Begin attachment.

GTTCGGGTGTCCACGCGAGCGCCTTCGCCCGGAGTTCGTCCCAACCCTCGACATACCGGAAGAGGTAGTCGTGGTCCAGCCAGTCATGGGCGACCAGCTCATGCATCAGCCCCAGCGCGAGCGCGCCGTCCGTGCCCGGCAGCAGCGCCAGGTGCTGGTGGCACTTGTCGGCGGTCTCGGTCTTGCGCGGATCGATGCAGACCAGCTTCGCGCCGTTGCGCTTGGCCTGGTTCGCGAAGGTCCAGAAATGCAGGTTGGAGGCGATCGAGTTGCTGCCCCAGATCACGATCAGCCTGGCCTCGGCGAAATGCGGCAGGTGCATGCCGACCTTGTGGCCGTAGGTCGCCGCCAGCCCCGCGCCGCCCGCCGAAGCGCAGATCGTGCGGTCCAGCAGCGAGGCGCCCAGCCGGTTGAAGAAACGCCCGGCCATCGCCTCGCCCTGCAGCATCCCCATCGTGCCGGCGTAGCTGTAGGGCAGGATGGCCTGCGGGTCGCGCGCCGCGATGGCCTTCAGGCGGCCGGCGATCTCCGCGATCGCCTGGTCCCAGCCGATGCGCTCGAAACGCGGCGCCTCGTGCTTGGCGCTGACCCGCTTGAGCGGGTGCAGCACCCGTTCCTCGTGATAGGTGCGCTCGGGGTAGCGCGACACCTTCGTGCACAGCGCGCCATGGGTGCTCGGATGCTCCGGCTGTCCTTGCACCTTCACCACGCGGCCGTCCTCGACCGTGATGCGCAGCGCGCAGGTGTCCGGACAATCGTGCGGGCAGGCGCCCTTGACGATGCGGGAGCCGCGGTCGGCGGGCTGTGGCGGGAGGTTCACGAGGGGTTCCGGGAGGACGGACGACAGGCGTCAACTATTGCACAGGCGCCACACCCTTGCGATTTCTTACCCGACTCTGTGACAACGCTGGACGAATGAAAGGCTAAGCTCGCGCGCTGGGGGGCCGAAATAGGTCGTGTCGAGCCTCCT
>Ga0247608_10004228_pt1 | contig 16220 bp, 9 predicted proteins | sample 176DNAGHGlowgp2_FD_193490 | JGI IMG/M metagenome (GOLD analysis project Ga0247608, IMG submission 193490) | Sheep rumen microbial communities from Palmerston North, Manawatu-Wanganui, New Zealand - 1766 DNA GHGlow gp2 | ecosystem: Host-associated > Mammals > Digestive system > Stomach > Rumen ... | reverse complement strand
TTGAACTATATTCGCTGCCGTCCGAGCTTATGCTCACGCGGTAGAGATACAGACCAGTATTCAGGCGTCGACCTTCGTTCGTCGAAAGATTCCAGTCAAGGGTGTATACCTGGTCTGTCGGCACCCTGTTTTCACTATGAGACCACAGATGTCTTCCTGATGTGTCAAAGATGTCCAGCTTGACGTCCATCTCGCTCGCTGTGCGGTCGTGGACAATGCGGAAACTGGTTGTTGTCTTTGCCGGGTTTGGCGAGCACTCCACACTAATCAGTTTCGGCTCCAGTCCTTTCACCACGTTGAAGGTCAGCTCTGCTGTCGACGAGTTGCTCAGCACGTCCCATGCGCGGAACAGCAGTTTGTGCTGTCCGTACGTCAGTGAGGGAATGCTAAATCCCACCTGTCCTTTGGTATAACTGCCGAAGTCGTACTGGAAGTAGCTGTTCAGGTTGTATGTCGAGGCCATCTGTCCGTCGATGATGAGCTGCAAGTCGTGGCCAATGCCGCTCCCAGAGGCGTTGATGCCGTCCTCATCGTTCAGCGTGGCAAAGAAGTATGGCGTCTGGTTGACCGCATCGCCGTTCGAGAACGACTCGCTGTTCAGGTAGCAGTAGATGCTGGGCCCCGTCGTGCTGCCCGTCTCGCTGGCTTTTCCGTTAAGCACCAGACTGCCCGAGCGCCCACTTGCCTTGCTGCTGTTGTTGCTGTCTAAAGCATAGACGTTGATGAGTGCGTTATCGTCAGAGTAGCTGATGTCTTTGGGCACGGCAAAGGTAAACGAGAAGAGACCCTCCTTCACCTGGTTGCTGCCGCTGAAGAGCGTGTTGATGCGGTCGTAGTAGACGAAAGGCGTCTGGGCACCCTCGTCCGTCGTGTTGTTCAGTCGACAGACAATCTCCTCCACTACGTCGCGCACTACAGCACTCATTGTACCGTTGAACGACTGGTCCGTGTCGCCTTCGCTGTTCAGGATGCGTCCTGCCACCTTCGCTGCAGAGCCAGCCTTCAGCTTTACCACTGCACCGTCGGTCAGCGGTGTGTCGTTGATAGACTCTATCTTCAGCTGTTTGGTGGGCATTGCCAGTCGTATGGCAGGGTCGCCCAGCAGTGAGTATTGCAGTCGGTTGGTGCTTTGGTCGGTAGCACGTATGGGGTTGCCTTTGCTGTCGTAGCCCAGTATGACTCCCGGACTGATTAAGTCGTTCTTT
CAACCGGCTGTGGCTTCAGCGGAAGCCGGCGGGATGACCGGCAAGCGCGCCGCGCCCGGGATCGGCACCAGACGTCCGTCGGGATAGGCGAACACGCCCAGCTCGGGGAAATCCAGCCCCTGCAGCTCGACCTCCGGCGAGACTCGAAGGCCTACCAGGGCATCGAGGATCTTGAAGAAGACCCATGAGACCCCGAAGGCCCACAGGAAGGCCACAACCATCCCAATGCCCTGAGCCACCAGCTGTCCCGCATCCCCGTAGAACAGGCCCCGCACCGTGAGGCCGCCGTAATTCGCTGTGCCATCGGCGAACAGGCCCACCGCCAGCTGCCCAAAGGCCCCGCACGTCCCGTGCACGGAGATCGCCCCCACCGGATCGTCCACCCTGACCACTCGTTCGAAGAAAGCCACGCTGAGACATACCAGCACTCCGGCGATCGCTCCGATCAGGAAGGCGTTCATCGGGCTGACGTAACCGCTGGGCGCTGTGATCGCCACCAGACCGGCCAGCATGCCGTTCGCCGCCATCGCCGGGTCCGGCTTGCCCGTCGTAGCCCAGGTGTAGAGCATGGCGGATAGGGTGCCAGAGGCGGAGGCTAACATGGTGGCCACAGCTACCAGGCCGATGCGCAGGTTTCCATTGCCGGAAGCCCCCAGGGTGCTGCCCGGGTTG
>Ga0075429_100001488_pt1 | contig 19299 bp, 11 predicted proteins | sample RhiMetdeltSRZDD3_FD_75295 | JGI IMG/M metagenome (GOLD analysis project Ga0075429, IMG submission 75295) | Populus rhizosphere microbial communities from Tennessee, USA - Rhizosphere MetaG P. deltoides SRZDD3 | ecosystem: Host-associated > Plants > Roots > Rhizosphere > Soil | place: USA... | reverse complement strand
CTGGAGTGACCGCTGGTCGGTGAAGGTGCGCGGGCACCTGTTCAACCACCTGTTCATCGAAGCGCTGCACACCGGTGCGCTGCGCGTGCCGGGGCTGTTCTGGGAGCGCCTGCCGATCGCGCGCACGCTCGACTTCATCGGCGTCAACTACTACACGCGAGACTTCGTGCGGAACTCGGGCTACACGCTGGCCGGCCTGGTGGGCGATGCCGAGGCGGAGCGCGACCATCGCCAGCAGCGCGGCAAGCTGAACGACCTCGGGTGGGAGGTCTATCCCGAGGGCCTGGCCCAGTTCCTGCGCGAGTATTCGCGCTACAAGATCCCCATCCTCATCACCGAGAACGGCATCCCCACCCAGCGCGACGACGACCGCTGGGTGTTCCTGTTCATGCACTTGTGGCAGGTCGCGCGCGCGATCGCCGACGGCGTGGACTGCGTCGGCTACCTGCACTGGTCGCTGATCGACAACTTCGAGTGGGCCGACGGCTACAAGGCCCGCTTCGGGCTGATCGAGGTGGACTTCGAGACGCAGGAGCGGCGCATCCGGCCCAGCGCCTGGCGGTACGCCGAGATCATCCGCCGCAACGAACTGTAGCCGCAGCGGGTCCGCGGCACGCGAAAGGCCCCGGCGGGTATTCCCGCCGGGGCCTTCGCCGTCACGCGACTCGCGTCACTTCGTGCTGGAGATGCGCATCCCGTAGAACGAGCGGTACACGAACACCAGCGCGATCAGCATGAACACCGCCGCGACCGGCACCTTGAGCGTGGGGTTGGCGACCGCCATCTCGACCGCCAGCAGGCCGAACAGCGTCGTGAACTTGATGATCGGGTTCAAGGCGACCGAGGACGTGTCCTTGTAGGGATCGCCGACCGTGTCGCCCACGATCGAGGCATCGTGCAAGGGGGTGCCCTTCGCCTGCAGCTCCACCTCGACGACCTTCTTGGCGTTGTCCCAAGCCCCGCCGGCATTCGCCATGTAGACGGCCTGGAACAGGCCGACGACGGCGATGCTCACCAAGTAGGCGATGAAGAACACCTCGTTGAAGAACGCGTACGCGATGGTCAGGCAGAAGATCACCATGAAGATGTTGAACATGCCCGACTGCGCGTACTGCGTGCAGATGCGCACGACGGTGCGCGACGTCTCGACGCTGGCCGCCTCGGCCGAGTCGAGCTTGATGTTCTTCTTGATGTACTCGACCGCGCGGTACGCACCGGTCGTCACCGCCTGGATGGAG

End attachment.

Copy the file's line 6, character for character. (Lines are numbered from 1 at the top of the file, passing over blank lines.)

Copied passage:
CTGGAGTGACCGCTGGTCGGTGAAGGTGCGCGGGCACCTGTTCAACCACCTGTTCATCGAAGCGCTGCACACCGGTGCGCTGCGCGTGCCGGGGCTGTTCTGGGAGCGCCTGCCGATCGCGCGCACGCTCGACTTCATCGGCGTCAACTACTACACGCGAGACTTCGTGCGGAACTCGGGCTACACGCTGGCCGGCCTGGTGGGCGATGCCGAGGCGGAGCGCGACCATCGCCAGCAGCGCGGCAAGCTGAACGACCTCGGGTGGGAGGTCTATCCCGAGGGCCTGGCCCAGTTCCTGCGCGAGTATTCGCGCTACAAGATCCCCATCCTCATCACCGAGAACGGCATCCCCACCCAGCGCGACGACGACCGCTGGGTGTTCCTGTTCATGCACTTGTGGCAGGTCGCGCGCGCGATCGCCGACGGCGTGGACTGCGTCGGCTACCTGCACTGGTCGCTGATCGACAACTTCGAGTGGGCCGACGGCTACAAGGCCCGCTTCGGGCTGATCGAGGTGGACTTCGAGACGCAGGAGCGGCGCATCCGGCCCAGCGCCTGGCGGTACGCCGAGATCATCCGCCGCAACGAACTGTAGCCGCAGCGGGTCCGCGGCACGCGAAAGGCCCCGGCGGGTATTCCCGCCGGGGCCTTCGCCGTCACGCGACTCGCGTCACTTCGTGCTGGAGATGCGCATCCCGTAGAACGAGCGGTACACGAACACCAGCGCGATCAGCATGAACACCGCCGCGACCGGCACCTTGAGCGTGGGGTTGGCGACCGCCATCTCGACCGCCAGCAGGCCGAACAGCGTCGTGAACTTGATGATCGGGTTCAAGGCGACCGAGGACGTGTCCTTGTAGGGATCGCCGACCGTGTCGCCCACGATCGAGGCATCGTGCAAGGGGGTGCCCTTCGCCTGCAGCTCCACCTCGACGACCTTCTTGGCGTTGTCCCAAGCCCCGCCGGCATTCGCCATGTAGACGGCCTGGAACAGGCCGACGACGGCGATGCTCACCAAGTAGGCGATGAAGAACACCTCGTTGAAGAACGCGTACGCGATGGTCAGGCAGAAGATCACCATGAAGATGTTGAACATGCCCGACTGCGCGTACTGCGTGCAGATGCGCACGACGGTGCGCGACGTCTCGACGCTGGCCGCCTCGGCCGAGTCGAGCTTGATGTTCTTCTTGATGTACTCGACCGCGCGGTACGCACCGGTCGTCACCGCCTGGATGGAG